Wilson School in 1930s

The Wilson School in Arlington as it appeared in the 1930s. (Arlington County Library archives)

A leader in the effort to preserve the 105-year-old Wilson School building in western Rosslyn hopes a last-minute outpouring of community support will sway the County Board.

Stan Karson, president of the Radnor/Fort Myer Heights Civic Association, on April 7 asked delegates to the Arlington County Civic Federation to rally the troops at what is likely to be D-Day for a decision on April 18.

“Come and support us on this,” Karson said. “It’s going to be uphill – we need all the support we can get.”

Members of the School Board, who oppose historic designation and plan to tear down the school to make way for new construction, won a round on April 6, when members of the Planning Commission voted 5-4 to oppose historic status.

Even had the vote gone the other way, County Board members have been sending signals in recent months that they plan to defer to the School Board on the matter.

Those School Board members, voting 5-0 to oppose historic status, say retaining any part of the school building would add unnecessary delays and costs to construction of a new home for the H-B Woodlawn Secondary Program.

They also say the building has seen so many changes over the years that there’s not much left to save – something county preservation staff have acknowledged may be true.

But Karson and other advocates have pressed County Board members to look at the bigger picture.

“It is the only historic building still existing in my community, public or private,” Karson told Civic Federation delegates. In failing to act on preservation, “we have been stiffed,” he said.

(The Civic Federation is on record supporting retention of significant amounts of open space on the Wilson School parcel when redevelopment takes place, but has never taken an up-or-down vote supporting preservation of the building.)

The county government’s Historical Affairs and Landmark Review Board twice in recent months has unanimously backed historic designation for the original part of the building. Those votes sent the proposal to the Planning Commission, but both bodies are merely advisory in nature; the final decision rests with the County Board.

The Wilson School site is an integral part of the Western Rosslyn Area Planning Study (WRAPS), which is looking at components of a redevelopment plan for the corridor. County officials aim to include the new school, affordable housing, private development and open space, as well as a new fire station, on the parcel. The school system is the largest landowner within the WRAPS area.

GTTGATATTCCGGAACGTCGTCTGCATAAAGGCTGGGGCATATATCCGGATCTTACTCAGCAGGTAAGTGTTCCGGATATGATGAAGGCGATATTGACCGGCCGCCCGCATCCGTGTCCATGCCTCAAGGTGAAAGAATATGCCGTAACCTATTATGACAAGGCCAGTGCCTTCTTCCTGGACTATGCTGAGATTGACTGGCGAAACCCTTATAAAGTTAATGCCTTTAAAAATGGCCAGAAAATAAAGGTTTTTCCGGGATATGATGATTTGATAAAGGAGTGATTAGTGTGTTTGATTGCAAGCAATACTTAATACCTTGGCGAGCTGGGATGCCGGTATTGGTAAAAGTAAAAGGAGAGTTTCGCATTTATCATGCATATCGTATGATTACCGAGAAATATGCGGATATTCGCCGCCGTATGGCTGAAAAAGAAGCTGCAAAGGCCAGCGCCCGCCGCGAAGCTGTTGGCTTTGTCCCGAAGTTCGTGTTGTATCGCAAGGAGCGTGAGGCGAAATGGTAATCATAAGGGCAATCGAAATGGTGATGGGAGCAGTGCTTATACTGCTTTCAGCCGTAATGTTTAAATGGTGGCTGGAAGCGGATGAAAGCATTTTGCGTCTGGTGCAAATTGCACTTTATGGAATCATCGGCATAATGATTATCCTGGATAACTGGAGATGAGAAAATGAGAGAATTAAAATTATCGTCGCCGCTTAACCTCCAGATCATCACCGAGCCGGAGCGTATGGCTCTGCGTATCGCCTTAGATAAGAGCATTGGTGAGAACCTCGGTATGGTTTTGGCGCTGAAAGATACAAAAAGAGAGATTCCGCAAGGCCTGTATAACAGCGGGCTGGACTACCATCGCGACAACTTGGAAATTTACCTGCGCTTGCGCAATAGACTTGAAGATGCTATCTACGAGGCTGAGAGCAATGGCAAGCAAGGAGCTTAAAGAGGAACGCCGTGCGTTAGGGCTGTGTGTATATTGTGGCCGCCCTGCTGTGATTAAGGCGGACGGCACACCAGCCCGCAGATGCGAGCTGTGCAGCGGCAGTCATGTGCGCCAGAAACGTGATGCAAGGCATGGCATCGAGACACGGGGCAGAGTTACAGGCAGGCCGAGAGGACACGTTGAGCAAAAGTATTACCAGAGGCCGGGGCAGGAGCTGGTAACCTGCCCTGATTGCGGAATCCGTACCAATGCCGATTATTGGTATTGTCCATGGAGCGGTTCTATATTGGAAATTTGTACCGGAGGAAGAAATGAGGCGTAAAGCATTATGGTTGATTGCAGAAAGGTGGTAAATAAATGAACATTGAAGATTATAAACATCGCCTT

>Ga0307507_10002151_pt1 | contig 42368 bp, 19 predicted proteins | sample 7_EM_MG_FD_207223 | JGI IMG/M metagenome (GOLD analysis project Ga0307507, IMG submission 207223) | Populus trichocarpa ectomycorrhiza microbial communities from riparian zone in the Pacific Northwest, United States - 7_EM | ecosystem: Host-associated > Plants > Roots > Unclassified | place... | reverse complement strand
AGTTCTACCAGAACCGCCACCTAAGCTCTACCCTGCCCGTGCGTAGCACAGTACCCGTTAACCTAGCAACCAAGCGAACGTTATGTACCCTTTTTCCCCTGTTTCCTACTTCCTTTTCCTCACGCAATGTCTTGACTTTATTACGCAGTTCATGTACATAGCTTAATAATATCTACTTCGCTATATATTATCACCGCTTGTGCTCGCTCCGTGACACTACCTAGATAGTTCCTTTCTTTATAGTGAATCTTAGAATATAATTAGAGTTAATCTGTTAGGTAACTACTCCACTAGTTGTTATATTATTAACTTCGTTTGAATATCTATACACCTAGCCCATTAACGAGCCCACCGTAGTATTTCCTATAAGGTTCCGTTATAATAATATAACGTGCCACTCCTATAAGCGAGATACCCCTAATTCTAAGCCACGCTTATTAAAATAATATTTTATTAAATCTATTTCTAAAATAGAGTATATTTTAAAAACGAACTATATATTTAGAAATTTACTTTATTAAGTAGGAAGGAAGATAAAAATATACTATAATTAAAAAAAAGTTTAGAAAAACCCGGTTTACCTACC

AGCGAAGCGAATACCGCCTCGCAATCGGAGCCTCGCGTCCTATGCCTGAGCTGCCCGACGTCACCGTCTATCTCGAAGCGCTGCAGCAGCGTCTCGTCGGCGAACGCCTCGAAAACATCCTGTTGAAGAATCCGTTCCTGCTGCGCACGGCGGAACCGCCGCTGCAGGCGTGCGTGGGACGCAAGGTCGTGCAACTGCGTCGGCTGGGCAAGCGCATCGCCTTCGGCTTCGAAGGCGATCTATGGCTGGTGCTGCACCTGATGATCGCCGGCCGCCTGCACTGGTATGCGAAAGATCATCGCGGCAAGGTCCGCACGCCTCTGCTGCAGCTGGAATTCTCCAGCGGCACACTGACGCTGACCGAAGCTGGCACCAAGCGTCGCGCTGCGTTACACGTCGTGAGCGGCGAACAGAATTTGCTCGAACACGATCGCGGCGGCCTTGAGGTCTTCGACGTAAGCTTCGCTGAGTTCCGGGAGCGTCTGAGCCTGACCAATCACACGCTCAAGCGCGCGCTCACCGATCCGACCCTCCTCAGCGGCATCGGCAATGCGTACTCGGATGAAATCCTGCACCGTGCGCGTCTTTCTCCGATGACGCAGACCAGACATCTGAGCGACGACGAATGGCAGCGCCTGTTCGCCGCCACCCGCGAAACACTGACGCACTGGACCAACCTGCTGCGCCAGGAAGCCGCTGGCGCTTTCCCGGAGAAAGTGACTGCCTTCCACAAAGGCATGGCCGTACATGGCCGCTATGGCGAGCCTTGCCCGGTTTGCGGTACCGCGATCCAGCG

Currently, three Arlington school buildings have been tapped as historic districts: the Hume School (now home to the Arlington Historical Society’s museum), Maury School (home to the Arlington Arts Center) and Swanson Middle School.

(1) comment

Dave Schutz

I think it's helpful to separate two questions: if the Wilson School had survived in its original porticoed, cupolaed state, ought it have been preserved? Second, given that the portico and cupola are gone and the remaining building shows very little of the original character, ought that be preserved/reconstructed with the original ornamentation? I think the answers are 'probably not', and 'Hell no!'.

I should say I do have a dog in this fight: my kid goes to HB Woodlawn, and I am eager that the new building being made for that school be optimal in working for that program, rather than being constrained by the substantial additional expense of working within the outline of the existing Wilson School building. The site is very small, and the brain surgeons on our County Board seem eager to sell the existing adjacent fire station to Penzance developer rather than retaining that land.

To build a cupola and portico out of non-original materials and graft them onto the building would be deeply inauthentic. It takes us in the direction of Tianducheng and Epcot Center rather than real preservation. And it would damage the ability of the site to serve our children going forward as well as hugely increasing costs. A far better strategy would be to make an exhibit in the entry to the new HB School, modeled after the very nice exhibit at Barrett Elementary on the life of Kate Waller Barrett, and showing what we know about the Wilson School and its surroundings through the years.

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